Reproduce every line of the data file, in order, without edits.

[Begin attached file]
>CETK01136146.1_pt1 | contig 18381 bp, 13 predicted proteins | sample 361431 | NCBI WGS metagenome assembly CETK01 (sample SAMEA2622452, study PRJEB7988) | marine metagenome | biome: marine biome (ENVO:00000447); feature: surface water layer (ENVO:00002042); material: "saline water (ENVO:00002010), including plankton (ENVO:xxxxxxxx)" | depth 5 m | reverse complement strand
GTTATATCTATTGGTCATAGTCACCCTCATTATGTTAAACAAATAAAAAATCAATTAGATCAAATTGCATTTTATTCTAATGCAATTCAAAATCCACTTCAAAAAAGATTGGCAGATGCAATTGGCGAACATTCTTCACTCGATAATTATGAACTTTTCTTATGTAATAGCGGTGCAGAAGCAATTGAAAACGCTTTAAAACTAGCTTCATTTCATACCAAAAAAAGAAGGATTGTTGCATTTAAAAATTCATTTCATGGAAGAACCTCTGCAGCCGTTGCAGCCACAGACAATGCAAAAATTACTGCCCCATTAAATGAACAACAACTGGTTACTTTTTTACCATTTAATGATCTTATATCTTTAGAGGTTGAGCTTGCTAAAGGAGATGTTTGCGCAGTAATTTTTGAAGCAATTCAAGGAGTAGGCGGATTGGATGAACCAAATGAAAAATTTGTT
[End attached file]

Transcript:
>CETK01136146.1_pt1 | contig 18381 bp, 13 predicted proteins | sample 361431 | NCBI WGS metagenome assembly CETK01 (sample SAMEA2622452, study PRJEB7988) | marine metagenome | biome: marine biome (ENVO:00000447); feature: surface water layer (ENVO:00002042); material: "saline water (ENVO:00002010), including plankton (ENVO:xxxxxxxx)" | depth 5 m | reverse complement strand
GTTATATCTATTGGTCATAGTCACCCTCATTATGTTAAACAAATAAAAAATCAATTAGATCAAATTGCATTTTATTCTAATGCAATTCAAAATCCACTTCAAAAAAGATTGGCAGATGCAATTGGCGAACATTCTTCACTCGATAATTATGAACTTTTCTTATGTAATAGCGGTGCAGAAGCAATTGAAAACGCTTTAAAACTAGCTTCATTTCATACCAAAAAAAGAAGGATTGTTGCATTTAAAAATTCATTTCATGGAAGAACCTCTGCAGCCGTTGCAGCCACAGACAATGCAAAAATTACTGCCCCATTAAATGAACAACAACTGGTTACTTTTTTACCATTTAATGATCTTATATCTTTAGAGGTTGAGCTTGCTAAAGGAGATGTTTGCGCAGTAATTTTTGAAGCAATTCAAGGAGTAGGCGGATTGGATGAACCAAATGAAAAATTTGTT